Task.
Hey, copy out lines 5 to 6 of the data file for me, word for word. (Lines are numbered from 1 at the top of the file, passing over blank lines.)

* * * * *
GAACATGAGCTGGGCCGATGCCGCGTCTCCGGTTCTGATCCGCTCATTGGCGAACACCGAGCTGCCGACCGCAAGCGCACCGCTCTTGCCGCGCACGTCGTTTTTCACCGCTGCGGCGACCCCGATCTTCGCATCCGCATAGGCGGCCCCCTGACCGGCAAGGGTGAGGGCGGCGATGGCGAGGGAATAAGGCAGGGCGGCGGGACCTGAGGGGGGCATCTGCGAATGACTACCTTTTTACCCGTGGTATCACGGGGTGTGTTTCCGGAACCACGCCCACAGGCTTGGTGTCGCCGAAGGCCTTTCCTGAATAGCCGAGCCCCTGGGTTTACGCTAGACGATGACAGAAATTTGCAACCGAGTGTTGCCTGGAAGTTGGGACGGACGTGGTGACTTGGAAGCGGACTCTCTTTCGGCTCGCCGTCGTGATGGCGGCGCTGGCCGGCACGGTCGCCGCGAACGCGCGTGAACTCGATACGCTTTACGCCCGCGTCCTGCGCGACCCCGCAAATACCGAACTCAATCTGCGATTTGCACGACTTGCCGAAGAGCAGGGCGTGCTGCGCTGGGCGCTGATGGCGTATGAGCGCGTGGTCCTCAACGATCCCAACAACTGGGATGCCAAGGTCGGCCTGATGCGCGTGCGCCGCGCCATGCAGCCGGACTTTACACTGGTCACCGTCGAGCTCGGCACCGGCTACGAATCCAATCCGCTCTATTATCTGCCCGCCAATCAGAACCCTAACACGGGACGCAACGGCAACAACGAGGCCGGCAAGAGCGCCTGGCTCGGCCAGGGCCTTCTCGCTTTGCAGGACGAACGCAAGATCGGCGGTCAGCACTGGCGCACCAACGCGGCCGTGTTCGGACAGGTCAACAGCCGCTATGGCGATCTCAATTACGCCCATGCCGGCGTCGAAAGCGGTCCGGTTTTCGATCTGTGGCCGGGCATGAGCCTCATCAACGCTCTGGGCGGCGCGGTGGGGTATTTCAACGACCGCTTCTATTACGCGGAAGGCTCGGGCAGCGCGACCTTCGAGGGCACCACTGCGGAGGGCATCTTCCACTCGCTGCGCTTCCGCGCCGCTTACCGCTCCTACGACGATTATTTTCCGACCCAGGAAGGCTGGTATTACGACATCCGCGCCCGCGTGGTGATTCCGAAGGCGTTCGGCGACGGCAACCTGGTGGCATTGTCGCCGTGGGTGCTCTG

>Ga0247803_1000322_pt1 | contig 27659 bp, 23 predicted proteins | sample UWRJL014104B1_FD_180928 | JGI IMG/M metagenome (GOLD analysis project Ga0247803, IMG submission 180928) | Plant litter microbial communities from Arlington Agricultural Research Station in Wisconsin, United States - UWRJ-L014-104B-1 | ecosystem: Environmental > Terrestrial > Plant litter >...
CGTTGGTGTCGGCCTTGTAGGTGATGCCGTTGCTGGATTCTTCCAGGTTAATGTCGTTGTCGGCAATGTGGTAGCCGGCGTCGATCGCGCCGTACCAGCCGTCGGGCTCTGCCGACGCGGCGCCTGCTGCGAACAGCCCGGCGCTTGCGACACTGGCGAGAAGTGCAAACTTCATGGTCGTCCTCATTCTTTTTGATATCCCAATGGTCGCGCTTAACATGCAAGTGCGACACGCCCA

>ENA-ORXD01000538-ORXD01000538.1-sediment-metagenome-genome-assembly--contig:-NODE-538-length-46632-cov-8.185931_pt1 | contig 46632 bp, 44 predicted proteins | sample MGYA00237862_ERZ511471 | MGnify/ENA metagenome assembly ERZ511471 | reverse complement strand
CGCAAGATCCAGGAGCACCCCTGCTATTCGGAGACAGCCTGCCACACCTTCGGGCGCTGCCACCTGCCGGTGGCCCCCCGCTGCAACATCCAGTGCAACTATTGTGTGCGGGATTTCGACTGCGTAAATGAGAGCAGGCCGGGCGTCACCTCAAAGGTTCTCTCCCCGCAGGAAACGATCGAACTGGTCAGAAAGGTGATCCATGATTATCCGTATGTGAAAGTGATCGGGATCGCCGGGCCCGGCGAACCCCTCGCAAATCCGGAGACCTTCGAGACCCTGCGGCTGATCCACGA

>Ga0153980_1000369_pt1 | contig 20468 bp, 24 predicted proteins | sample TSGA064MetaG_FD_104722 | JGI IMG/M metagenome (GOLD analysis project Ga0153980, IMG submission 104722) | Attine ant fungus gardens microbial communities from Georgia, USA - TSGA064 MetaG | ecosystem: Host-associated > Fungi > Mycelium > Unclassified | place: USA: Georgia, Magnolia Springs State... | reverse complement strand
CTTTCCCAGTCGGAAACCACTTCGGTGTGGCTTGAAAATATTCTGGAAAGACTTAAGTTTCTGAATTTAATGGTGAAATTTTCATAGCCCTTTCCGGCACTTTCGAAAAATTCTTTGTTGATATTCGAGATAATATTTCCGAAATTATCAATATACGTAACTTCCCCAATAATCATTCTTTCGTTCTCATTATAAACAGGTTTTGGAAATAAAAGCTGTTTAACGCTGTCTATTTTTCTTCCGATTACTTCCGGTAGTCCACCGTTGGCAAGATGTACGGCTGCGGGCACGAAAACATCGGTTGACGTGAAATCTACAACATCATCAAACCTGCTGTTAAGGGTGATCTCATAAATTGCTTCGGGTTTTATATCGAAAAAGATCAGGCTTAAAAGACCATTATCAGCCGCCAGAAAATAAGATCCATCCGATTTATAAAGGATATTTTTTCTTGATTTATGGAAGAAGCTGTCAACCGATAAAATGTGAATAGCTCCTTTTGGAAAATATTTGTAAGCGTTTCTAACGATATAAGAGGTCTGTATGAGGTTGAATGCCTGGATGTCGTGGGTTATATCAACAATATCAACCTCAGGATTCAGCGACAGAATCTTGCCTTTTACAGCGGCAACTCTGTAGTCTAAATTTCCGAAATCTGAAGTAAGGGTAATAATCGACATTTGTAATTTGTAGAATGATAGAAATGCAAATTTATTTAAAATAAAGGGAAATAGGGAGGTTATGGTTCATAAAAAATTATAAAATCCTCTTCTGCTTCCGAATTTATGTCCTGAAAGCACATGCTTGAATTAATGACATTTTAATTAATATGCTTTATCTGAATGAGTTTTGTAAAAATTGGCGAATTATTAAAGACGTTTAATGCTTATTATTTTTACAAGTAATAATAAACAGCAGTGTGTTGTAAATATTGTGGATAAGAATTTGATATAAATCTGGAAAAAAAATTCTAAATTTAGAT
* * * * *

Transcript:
CGCAAGATCCAGGAGCACCCCTGCTATTCGGAGACAGCCTGCCACACCTTCGGGCGCTGCCACCTGCCGGTGGCCCCCCGCTGCAACATCCAGTGCAACTATTGTGTGCGGGATTTCGACTGCGTAAATGAGAGCAGGCCGGGCGTCACCTCAAAGGTTCTCTCCCCGCAGGAAACGATCGAACTGGTCAGAAAGGTGATCCATGATTATCCGTATGTGAAAGTGATCGGGATCGCCGGGCCCGGCGAACCCCTCGCAAATCCGGAGACCTTCGAGACCCTGCGGCTGATCCACGA

>Ga0153980_1000369_pt1 | contig 20468 bp, 24 predicted proteins | sample TSGA064MetaG_FD_104722 | JGI IMG/M metagenome (GOLD analysis project Ga0153980, IMG submission 104722) | Attine ant fungus gardens microbial communities from Georgia, USA - TSGA064 MetaG | ecosystem: Host-associated > Fungi > Mycelium > Unclassified | place: USA: Georgia, Magnolia Springs State... | reverse complement strand